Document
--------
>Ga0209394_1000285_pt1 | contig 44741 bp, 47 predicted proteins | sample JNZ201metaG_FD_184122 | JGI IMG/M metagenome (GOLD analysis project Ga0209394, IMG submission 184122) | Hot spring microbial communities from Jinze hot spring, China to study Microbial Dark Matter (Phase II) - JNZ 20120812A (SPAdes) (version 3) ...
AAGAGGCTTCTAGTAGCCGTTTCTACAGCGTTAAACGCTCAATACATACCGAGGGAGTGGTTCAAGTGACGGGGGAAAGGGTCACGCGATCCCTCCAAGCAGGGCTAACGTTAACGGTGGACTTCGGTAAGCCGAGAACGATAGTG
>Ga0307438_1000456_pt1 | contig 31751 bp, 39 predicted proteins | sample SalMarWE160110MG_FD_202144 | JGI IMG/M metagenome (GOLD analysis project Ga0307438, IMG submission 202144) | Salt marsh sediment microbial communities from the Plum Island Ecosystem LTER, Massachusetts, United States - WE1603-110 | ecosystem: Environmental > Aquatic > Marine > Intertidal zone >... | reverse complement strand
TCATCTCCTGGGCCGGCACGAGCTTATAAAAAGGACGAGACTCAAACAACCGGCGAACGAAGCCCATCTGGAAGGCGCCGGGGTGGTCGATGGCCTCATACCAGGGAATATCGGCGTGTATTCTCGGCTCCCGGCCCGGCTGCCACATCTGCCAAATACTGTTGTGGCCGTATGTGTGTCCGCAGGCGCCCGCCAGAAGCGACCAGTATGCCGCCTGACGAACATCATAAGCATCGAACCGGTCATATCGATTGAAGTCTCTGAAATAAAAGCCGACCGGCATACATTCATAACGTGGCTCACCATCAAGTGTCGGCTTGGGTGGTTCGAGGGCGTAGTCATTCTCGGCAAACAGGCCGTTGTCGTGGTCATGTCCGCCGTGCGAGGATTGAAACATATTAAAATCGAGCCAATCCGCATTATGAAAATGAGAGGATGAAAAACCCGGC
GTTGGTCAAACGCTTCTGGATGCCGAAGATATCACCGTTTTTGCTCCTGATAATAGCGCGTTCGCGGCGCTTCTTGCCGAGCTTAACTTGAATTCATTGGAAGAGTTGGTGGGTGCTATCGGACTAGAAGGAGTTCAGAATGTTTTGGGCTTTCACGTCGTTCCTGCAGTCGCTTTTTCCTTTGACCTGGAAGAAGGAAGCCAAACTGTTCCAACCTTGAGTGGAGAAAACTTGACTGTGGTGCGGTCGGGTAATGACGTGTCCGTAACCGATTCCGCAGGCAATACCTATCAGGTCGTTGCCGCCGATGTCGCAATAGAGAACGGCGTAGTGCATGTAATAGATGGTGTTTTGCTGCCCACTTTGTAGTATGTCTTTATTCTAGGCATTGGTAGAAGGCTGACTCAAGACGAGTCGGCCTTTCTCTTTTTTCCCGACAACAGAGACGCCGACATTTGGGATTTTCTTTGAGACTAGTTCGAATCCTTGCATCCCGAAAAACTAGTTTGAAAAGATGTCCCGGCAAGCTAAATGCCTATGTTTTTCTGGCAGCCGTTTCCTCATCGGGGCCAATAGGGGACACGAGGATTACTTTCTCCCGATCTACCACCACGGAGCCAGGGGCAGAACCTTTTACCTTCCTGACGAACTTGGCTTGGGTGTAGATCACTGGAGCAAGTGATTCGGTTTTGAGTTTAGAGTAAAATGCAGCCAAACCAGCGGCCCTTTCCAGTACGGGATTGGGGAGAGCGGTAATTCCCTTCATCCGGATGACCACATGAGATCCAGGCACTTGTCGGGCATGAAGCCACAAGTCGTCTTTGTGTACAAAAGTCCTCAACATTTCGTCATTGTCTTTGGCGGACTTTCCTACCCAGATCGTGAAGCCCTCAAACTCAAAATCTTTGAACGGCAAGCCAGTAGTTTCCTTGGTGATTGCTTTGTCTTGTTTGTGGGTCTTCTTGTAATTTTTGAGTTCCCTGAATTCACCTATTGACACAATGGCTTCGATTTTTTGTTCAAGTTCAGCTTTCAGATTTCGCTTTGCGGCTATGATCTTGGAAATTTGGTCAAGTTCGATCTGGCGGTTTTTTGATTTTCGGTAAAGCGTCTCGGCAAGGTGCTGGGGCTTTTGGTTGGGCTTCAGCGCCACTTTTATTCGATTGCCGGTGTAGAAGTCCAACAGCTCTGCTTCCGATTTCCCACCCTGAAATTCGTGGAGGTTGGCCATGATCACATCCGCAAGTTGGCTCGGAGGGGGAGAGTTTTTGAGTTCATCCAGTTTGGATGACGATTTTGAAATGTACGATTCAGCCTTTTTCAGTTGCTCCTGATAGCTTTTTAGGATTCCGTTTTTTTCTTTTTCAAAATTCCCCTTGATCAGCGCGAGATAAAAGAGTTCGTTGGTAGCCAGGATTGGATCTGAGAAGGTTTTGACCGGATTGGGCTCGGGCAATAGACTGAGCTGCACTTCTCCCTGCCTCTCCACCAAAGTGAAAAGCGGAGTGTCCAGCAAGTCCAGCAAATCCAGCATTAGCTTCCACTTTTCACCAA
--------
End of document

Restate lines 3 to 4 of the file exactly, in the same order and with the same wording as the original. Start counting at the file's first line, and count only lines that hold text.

>Ga0307438_1000456_pt1 | contig 31751 bp, 39 predicted proteins | sample SalMarWE160110MG_FD_202144 | JGI IMG/M metagenome (GOLD analysis project Ga0307438, IMG submission 202144) | Salt marsh sediment microbial communities from the Plum Island Ecosystem LTER, Massachusetts, United States - WE1603-110 | ecosystem: Environmental > Aquatic > Marine > Intertidal zone >... | reverse complement strand
TCATCTCCTGGGCCGGCACGAGCTTATAAAAAGGACGAGACTCAAACAACCGGCGAACGAAGCCCATCTGGAAGGCGCCGGGGTGGTCGATGGCCTCATACCAGGGAATATCGGCGTGTATTCTCGGCTCCCGGCCCGGCTGCCACATCTGCCAAATACTGTTGTGGCCGTATGTGTGTCCGCAGGCGCCCGCCAGAAGCGACCAGTATGCCGCCTGACGAACATCATAAGCATCGAACCGGTCATATCGATTGAAGTCTCTGAAATAAAAGCCGACCGGCATACATTCATAACGTGGCTCACCATCAAGTGTCGGCTTGGGTGGTTCGAGGGCGTAGTCATTCTCGGCAAACAGGCCGTTGTCGTGGTCATGTCCGCCGTGCGAGGATTGAAACATATTAAAATCGAGCCAATCCGCATTATGAAAATGAGAGGATGAAAAACCCGGC